It’s been a rough few weeks for Matt Hancock. First, he got coronavirus, and almost certainly came back to work far sooner than was good for him. Next, he was just about the only minister prepared to do more than mutter platitudes and put his neck on the line with a target of 100,000 tests per day. Then he discovered he was being set up as the fall guy for the inevitable public inquiry following a series of off-the-record briefings by Classic Dom.
So it’s no wonder Hancock now looks totally done in. All his old Tigger bounce and enthusiasm has gone: he is the Duracell bunny left to run on fumes, barely able to put one foot in front of the other. He has also aged visibly. Where there used to be a child-like polished sheen, there are now traces of lines on his face. Give it another week and he’ll have to hand in his student railcard.
Yet on and on he goes. On Tuesday he was put in charge of the daily press briefing, on Wednesday he had to do a 45-minute ministerial statement in the Commons, and then here he was back in Downing Street on Thursday to front up the government’s daily press conference again. While many other ministers have gone missing for much of the past two months – TV box sets to watch, nails to paint – Matt has consistently turned up for work. There’s no doubt about how much he cares: I just wonder how much longer he can sustain it.
His problem is that integrity and competence don’t always go hand in hand. Because there seldom seems to be any correlation between what he says and what actually takes place. “We now have the capacity to do 51,000 tests per day,” he said, blithely brushing past the fact that the actual number of daily tests taking place was about 20,000. That’s another 80,000 a day to reach by this time next week. Talk of capacity has long since stopped fooling people.
Hancock, though, is still waiting on a miracle. Having insisted that all NHS staff and social care workers could already get tests – something that will be news to the many hundreds of thousands who have found themselves unable to get the tests they need – Matt went truly exponential. Now, he declared, 10 million key workers and their families would also be able to get tested on demand. All they had to do was make an appointment to turn up at one of the testing centres and all would be well. Not even Jesus committed himself to that level of promise. He just stuck to loaves and fishes.
The new key strategy was test, track and trace. Quite why it has taken the UK government so long to come round to the regime that has proved so effective for South Korea and Germany was left unsaid. The thought occurred that the health secretary may have been playing a long game here. By effectively admitting that the UK had been hopelessly behind the curve in its response to the coronavirus crisis – Brexit to celebrate, Boris’s domestic arrangements to be smoothed over – Matt was implicitly dobbing in all his cabinet colleagues. If he was going down, he was going to take as many as he could with him.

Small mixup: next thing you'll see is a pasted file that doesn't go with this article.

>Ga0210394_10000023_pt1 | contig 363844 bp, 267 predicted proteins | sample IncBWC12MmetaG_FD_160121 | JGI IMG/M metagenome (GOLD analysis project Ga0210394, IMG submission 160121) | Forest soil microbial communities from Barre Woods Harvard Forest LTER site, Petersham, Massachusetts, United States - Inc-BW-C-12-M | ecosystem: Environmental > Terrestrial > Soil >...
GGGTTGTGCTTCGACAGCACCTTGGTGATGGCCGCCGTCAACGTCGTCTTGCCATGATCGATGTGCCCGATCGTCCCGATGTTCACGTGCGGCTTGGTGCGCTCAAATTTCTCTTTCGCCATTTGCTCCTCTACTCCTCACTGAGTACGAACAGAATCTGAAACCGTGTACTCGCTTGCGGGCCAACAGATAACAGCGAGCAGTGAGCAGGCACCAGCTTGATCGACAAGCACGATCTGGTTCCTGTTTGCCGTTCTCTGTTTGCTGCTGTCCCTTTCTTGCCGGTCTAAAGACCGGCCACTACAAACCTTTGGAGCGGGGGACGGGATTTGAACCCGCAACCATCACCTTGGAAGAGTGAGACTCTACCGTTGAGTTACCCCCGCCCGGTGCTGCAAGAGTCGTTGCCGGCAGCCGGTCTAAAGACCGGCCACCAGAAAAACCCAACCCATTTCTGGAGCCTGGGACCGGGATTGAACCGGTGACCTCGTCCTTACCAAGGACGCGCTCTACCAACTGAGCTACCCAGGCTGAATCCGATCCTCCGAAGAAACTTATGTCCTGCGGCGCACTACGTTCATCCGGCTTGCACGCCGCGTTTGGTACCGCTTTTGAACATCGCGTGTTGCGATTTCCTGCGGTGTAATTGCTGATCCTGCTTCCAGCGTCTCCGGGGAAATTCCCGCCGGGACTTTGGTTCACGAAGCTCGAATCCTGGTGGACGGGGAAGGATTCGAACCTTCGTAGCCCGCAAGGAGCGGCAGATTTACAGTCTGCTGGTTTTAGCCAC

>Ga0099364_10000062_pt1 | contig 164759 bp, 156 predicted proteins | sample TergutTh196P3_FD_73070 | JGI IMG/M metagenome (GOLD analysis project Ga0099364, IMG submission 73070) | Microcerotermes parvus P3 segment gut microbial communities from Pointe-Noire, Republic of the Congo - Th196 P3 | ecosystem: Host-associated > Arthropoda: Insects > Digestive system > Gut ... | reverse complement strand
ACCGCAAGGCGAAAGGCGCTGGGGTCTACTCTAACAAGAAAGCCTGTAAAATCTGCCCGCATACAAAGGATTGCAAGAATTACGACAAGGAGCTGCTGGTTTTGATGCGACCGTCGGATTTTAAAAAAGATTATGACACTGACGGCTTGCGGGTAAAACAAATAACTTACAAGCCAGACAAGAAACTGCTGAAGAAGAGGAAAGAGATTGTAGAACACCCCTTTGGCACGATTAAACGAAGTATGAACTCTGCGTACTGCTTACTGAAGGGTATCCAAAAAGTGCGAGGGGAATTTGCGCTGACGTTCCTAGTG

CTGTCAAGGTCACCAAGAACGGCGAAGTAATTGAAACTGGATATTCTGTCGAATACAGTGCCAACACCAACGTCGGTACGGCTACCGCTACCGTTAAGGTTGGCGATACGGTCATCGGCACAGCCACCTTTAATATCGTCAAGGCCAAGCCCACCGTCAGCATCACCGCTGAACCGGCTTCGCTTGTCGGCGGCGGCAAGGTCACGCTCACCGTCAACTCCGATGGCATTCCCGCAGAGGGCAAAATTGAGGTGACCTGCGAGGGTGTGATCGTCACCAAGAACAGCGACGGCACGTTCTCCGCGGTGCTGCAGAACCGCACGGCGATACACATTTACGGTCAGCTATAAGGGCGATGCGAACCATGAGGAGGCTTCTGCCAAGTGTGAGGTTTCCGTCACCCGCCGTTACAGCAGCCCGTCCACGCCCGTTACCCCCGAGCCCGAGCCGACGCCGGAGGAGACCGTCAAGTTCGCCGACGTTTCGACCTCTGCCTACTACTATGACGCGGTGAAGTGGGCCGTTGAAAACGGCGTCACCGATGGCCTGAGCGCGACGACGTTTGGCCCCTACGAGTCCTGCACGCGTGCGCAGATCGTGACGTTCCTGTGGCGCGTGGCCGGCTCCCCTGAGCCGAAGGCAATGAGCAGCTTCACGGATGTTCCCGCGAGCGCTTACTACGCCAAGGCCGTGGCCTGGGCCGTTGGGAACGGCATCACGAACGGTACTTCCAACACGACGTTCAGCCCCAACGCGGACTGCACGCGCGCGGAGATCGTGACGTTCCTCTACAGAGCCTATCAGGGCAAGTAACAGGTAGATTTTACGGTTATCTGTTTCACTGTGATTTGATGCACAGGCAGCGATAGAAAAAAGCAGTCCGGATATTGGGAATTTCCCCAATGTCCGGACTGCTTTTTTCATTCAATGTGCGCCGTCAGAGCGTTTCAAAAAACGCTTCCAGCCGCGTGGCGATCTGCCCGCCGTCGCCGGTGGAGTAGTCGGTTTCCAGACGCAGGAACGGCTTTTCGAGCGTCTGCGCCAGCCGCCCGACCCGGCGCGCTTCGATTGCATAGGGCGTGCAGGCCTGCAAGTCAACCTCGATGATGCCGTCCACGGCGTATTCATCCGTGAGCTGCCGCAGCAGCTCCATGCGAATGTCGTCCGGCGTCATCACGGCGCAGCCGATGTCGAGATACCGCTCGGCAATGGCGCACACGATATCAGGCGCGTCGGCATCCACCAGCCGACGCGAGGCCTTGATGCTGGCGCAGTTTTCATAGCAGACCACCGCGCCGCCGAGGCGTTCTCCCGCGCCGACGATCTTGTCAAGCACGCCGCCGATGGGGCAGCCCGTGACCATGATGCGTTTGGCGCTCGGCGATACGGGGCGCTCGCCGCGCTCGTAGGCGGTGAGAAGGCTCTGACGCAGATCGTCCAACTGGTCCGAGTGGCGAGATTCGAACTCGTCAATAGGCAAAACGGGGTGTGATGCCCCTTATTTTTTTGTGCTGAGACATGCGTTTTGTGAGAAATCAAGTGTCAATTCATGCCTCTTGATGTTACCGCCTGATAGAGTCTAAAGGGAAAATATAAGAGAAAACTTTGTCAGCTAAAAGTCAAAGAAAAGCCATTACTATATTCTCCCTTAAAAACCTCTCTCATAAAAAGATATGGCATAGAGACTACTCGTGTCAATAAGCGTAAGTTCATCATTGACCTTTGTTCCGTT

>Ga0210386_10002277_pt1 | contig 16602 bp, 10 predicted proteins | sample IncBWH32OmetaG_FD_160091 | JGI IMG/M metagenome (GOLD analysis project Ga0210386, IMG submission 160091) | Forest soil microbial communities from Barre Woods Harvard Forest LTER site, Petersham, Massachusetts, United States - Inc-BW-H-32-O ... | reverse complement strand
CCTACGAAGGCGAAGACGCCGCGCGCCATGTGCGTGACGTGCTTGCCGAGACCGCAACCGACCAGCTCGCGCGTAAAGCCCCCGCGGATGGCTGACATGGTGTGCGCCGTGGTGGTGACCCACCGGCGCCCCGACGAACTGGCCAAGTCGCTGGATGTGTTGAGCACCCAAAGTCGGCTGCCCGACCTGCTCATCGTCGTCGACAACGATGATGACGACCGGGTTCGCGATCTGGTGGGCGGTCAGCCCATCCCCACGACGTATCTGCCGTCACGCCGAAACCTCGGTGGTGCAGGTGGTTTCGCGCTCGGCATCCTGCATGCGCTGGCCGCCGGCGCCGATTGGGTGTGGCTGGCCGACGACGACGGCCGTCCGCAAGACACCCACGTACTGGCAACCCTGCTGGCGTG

There was a general air of disbelief about the chances of a proper “test, track and trace” strategy being implemented any time soon – we’ll believe it when we see it – so most questions focused on how any relaxation of lockdown regulations would take place. “I understand the thirst for knowledge,” Matt said. But it wasn’t a thirst he shared. Maybe he’s just too knackered to be that inquisitive right now. So he wasn’t going to bother to answer the question. Nor was he going to make the mistake of allowing any journalists to have a follow-up to ask why he hadn’t answered their original question. He couldn’t imagine which minister had been daft enough to introduce supplementaries in the first place. Just as well, because it had been him.
The longer the briefing went on, the more visibly tired Hancock became. If any of his cabinet colleagues really gave a toss about his wellbeing they would tell him to take a week off. But they don’t. They need him to fail so they don’t have to. So Matt merely plodded on, repeating many of the old familiar lines we’ve heard at every press conference while trying to talk up “test, track and trace” from wish fulfilment to reality. It can’t be long before the health secretary starts talking about how we have the capacity to “test, track and trace” with the real problem being all those key workers failing to take advantage of the scheme.
“We have always followed the science,” said Hancock, resorting to the one government mantra that really has been tested, tracked and traced. The two scientists, Sir Patrick Vallance and Prof John Newton, were both alive to the danger. They too have realised they are being lined up as potential scapegoats for the clusterfuck. “Actually, we just supply the evidence,” they corrected Hancock. “The decisions are taken by the government.” Things are going to get a lot uglier before life improves. And not just in Downing Street.